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Pushing Chirped-Pulse Fourier Transform Spectroscopy to Millimeter-Wave Frequencies

Researchers Brandon Carroll, Justin Neill & Dan Zaleski



Chirped-pulse Fourier transform spectroscopy, which builds on recent technological advances in arbitrary waveform generation and detection, is a powerful technique for broad-bandwidth molecular rotational spectroscopy.  The coming availability of sensitive radio telescopes with high detection bandwidths in the microwave and millimeter-wave regions provides the driving force for pushing chirped-pulse spectrometers to higher frequency.


In developing chirped-pulse spectrometers at millimeter-wave frequencies, the primary challenges are producing phase-stable chirped pulses, overcoming the reduced power levels available as frequency increases, and sensitively detecting molecular emissions against zero background.  Chirped-pulse millimeter wave spectrometers have been constructed to date at MIT (R. Field) and NIST (D.F. Plusquellic, K.O. Douglass).  Here we present the design of a Ka-band (26-40 GHz) chirped-pulse spectrometer that can collect a 15 GHz spectrum in 10 microseconds, with high phase stability (permitting extensive signal averaging) and accurate relative intensities.  This spectrometer can detect transient species, such as radicals or ions, that are challenging to synthesize in large abundances.  Also, this spectrometer overlaps in frequency with both the Green Bank Telescope and Expanded Very Large Array (above).

The primary concern of the current spectrometer design is the presence of spurious signals and “ghosts”. Ghosts are molecular signals that are the result of sub-harmonic mixing. This is a problem because ghosts can occupy a large number of detection channels for a dense spectrum. Fortunately, the main ghosts that remain come from sub-harmonic mixing of twice the PDRO frequency, and are thus predictable and able to be cut. Ultimately the final design will utilize a 44 GHz PDRO. Down-converting from above the molecular signals will greatly reduce the effects of sub-harmonic mixing. A filter for a 44 GHz PDRO is currently being prototyped (K&L Microwave).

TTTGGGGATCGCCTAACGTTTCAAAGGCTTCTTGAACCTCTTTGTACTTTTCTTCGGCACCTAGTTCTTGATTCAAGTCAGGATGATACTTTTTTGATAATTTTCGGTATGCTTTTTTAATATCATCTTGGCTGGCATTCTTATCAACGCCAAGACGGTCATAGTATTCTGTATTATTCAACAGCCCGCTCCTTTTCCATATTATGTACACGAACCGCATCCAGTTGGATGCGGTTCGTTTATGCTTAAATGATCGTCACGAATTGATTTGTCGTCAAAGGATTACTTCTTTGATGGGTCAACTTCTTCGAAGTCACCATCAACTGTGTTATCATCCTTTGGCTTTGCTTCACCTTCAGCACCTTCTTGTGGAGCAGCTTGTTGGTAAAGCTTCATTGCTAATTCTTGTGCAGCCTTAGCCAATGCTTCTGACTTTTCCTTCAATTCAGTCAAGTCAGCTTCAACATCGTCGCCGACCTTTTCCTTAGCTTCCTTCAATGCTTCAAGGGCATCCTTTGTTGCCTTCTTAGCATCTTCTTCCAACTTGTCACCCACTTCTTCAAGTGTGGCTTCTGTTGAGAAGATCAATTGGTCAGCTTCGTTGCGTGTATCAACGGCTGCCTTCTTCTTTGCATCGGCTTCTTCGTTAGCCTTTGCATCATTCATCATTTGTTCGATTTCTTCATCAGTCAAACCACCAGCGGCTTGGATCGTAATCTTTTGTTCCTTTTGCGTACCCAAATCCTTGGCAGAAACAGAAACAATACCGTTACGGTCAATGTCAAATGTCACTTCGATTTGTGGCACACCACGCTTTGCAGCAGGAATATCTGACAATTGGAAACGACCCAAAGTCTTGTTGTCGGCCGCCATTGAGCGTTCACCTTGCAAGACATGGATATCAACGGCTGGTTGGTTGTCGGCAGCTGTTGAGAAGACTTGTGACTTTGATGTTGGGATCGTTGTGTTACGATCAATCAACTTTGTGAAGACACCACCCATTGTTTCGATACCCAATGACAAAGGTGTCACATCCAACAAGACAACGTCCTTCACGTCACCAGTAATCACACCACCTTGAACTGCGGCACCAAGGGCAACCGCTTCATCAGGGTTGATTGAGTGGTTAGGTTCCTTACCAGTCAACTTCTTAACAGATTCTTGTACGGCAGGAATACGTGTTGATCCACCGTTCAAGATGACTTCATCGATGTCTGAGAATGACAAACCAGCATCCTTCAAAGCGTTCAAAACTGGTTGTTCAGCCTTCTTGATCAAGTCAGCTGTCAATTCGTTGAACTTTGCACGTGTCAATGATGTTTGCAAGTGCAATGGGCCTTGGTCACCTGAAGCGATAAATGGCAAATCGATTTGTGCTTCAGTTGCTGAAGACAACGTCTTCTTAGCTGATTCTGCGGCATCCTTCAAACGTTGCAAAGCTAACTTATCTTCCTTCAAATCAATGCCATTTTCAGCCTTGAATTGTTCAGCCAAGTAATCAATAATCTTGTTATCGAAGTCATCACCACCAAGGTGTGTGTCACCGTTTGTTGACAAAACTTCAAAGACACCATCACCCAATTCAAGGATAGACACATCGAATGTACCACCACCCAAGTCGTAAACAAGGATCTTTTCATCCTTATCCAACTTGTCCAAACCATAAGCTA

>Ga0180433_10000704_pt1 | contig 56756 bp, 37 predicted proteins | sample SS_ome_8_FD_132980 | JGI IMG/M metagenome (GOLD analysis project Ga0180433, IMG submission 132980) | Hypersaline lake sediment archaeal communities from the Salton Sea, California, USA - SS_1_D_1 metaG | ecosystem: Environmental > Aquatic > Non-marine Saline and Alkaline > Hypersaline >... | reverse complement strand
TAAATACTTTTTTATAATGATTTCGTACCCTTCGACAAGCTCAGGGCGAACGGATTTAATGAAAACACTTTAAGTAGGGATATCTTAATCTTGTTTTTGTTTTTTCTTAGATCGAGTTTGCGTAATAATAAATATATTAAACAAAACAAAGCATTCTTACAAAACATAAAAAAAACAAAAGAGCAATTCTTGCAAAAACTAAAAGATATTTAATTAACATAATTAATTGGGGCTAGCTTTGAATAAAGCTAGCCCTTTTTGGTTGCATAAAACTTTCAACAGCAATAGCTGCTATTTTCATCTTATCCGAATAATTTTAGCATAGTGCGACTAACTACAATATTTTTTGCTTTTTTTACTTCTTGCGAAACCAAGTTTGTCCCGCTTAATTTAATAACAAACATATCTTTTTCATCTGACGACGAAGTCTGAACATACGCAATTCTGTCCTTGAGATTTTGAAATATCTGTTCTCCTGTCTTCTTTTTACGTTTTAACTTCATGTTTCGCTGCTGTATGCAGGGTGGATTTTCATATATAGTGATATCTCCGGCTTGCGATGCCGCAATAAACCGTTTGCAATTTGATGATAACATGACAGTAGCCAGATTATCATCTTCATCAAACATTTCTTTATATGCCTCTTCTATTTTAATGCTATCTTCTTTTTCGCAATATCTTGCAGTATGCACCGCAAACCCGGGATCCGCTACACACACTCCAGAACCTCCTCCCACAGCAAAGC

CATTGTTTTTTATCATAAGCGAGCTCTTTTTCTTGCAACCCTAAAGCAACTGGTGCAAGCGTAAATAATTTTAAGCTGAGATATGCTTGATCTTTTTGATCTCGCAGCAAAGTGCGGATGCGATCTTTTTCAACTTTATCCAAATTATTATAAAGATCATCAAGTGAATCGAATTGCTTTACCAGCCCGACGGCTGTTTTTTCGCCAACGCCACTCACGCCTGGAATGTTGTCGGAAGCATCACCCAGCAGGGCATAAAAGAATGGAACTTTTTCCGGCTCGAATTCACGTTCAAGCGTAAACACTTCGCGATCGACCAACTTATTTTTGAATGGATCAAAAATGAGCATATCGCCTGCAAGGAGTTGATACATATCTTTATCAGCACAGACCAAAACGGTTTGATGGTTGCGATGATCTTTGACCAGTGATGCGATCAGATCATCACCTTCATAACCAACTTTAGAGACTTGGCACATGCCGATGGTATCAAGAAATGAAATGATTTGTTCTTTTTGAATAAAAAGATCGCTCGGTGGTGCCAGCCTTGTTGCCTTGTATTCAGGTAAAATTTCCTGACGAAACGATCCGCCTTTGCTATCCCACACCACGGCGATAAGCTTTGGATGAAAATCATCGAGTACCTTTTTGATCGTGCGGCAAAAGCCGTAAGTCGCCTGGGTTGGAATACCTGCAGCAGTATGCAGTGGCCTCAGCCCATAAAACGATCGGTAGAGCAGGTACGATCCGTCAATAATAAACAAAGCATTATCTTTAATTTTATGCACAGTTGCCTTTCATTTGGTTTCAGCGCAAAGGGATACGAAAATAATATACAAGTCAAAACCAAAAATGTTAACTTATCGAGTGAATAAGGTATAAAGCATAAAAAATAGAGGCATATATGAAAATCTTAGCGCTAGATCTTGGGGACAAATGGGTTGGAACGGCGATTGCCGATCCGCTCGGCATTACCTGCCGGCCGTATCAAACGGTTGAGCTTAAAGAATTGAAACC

The measurement of the pure rotational spectrum of OCS (0.4% dissolved in neon), shown above, is used to demonstrate the sensitivity and intensity accuracy of the Ka-Band CP-FTMW spectrometer. After 315,000 signal acquisitions, the signal to noise of the J=3-2 rotational transition of the normal species of OCS was approximately 200,000:1. The isotopomer O13C33S can clearly be seen in natural abundance. Across all measured isotopomers, the relative intensities are on the order of 27.64% of the literature isotope abundance ratios. Accurate relative intensities allow relative species populations and relative dipole moments to be derived.


Identified species:


CH3CCH (methylacetylene)*


CH2CHCCH (vinylacetylene)


HCCCHO (2-propynal)*


H3CCCCCH (methyldiacetylene)*




H2CCO (ketene)*

H2CCHCHO (propenal)*

* Indicates that the molecule is interstellar

A major advantage of this spectrometer is in the ability to analyze complex mixtures, especially for experiments in which a pulsed-discharge nozzle (PDN) introduces countless new molecular carriers. These new signals could be the result of synthesis, fragmentation, ions, radicals, or high energy conformers. Many of these discharge products may also be found in the interstellar medium (ISM). This ability is demonstrated above. Allene (0.1% in Neon carrier gas) was discharged at 1.1 kV. Because allene has no rotational spectrum, all observed molecular species are due to synthesis in the discharge nozzle. A total of 159 molecular transitions were identified, 60 by using


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G.B. Park et al., 64th International Symposium on Molecular Spectroscopy, 2009.

K.O. Douglass et al., 65th International Symposium on Molecular Spectroscopy, 2010.